Gargano, Alessandra: Endocannabinoid system and the aging locus coeruleus. - Bonn, 2022. - Dissertation, Rheinische Friedrich-Wilhelms-Universität Bonn.
Online-Ausgabe in bonndoc:
author = {{Alessandra Gargano}},
title = {Endocannabinoid system and the aging locus coeruleus},
school = {Rheinische Friedrich-Wilhelms-Universität Bonn},
year = 2022,
month = nov,

note = {The locus coeruleus (LC) is a small nucleus located in the pons of the brainstem, representing the major source of noradrenaline (NE) in the central nervous system. Although the LC consists of a relatively low number of noradrenergic neurons, they widely innervate cortex, hippocampus, amygdala, hypothalamus and the brainstem itself. The LC plays a crucial role in the modulation of numerous cognitive functions including attention, memory, the regulation of sleep–wake states and the stress response. The peculiarity of noradrenergic neurons, in fact, is to act as a real attention filter switching from a tonic firing mode, related to a “low attention” stimulus, to a phasic firing mode, in response to relevant “focus-demanding” stimuli. It has been widely demonstrated that the LC undergoes structural changes in neurodegenerative diseases, however very little is known about changes in this region during physiological aging. A recent human in vivo study showed the presence of an age-related neurodegeneration of the LC in healthy adults, confirming this brain region as particularly susceptible to aging. Thus, LC seems to be expressly dependent on the activity of neuroprotective mechanisms to compensate for the factors contributing to its vulnerability: increased oxidative stress, pacemaking activity, high arborization, high load on mitochondria due to the big energetic need. Interestingly, all these factors are influenced by the endocannabinoid system, whose activity is thought to be neuroprotective and to influence aging. Yet, whether the endocannabinoid system has a protective effect on the survival of these neurons during aging is still not known. Thus, the aim of this thesis was to investigate the aging process of the LC and to comprehend the role that the endocannabinoid system plays in it.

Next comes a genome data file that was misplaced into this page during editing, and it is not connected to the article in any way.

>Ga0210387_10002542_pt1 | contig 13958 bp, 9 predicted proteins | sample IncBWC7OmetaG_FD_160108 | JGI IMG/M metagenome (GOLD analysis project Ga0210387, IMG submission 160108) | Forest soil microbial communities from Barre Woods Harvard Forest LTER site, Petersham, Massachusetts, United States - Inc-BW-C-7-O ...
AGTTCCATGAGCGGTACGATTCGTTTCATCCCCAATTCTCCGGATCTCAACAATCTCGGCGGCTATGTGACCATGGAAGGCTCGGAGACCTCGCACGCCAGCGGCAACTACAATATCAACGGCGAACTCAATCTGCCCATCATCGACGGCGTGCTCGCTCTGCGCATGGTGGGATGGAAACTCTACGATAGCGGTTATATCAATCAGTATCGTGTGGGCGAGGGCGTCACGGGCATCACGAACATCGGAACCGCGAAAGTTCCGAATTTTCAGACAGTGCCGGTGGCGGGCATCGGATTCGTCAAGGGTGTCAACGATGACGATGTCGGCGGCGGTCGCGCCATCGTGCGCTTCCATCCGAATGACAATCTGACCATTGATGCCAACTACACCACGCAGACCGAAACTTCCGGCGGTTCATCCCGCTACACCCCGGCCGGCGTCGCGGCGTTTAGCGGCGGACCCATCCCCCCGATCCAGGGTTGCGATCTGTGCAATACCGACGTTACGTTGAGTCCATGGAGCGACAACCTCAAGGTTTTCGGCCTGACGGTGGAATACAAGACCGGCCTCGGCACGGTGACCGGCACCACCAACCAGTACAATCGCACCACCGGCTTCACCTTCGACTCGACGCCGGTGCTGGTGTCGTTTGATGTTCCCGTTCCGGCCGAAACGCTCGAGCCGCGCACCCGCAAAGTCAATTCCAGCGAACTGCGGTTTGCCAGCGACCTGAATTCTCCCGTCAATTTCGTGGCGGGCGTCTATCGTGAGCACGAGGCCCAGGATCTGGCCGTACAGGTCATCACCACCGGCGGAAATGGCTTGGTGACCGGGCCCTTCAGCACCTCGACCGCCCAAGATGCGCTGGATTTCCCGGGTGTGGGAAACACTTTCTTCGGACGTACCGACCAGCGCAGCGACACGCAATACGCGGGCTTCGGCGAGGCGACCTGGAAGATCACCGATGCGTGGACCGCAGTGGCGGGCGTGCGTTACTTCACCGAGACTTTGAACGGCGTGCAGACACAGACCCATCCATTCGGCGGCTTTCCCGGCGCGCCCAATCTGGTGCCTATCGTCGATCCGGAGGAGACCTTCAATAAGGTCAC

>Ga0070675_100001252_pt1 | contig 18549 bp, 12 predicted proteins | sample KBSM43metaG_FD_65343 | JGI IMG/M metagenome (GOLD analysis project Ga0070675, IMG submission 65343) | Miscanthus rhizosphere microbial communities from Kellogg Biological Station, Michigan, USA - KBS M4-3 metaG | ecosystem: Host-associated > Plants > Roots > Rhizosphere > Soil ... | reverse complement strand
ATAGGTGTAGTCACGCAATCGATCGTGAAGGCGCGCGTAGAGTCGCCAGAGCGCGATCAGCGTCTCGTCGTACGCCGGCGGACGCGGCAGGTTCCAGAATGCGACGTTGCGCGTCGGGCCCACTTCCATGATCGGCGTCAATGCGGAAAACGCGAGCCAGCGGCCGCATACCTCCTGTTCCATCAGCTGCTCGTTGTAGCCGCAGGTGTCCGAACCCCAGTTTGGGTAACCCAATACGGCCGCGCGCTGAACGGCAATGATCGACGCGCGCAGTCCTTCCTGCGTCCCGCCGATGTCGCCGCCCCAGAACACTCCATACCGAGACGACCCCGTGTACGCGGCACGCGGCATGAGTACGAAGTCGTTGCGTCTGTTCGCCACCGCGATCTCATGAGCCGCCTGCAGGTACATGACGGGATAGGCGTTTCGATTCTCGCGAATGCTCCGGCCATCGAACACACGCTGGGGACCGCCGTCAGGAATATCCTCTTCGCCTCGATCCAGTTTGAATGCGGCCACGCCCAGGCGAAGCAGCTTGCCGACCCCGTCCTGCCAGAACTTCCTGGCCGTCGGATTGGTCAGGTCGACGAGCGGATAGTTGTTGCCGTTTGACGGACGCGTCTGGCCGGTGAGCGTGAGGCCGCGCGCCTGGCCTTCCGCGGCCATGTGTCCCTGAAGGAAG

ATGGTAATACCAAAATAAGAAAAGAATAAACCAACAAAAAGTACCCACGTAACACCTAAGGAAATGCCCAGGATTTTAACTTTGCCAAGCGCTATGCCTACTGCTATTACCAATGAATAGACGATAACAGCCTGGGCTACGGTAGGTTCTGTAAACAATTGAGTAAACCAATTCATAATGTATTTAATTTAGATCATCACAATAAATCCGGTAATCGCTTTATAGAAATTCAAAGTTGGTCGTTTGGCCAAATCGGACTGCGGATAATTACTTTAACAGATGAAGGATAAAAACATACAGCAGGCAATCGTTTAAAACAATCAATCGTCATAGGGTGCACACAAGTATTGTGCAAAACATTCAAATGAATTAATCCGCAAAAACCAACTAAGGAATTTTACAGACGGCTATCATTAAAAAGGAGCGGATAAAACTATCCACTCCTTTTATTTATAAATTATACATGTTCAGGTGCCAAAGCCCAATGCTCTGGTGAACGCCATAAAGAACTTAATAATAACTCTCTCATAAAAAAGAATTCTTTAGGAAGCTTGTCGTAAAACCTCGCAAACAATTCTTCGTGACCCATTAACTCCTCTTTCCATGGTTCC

We discovered that the LC of C57BL/6J mice goes through an age-related neurodegenerative process, as the number of noradrenergic neurons starts decreasing from 8 months of age, for a total 20 % reduction throughout life. We also found that the rate of neuronal loss was higher in animals lacking of the CB1r (Cnr1-/-), indicating a crucial role of this receptor in the survival of noradrenergic neurons. Moreover, a lower number of noradrenergic neurons was associated with a reduced density of noradrenergic axon terminals in the main projecting areas of LC such as cortex and all the hippocampal subregions. Also in this case, the reduction was more severe in Cnr1-/- mice compared to wild-types, suggesting a poorer (if any) compensatory rate. This marked neuronal death in Cnr1-/- animals was also associated with alterations in microglia morphology and mitophagic activity.
In further support to the hypothesis that the endocannabinoid system plays a key role in the aging process of this neuronal type, we found that DAGL enzyme increased with age selectively in noradrenergic neurons, in a timepoint subsequent to the onset of the neurodegenerative process, suggesting a protective role of it in the outlived neurons. Furthermore, we investigated whether the age-related reduction in LC neurons that we identified could be directly responsible for the cognitive alterations in working memory, attention and memory extinction characteristic of old age. Our data clearly show that even this mild decrease in noradrenergic signalling can lead to an impairment in working memory and to a greater distractibility in the execution of attention-required tasks.
Overall, our data provide the basics for a better comprehension of the role of the noradrenergic system in brain aging and for a future exploration of the endocannabinoid system's potential as a new valuable therapeutic target.},

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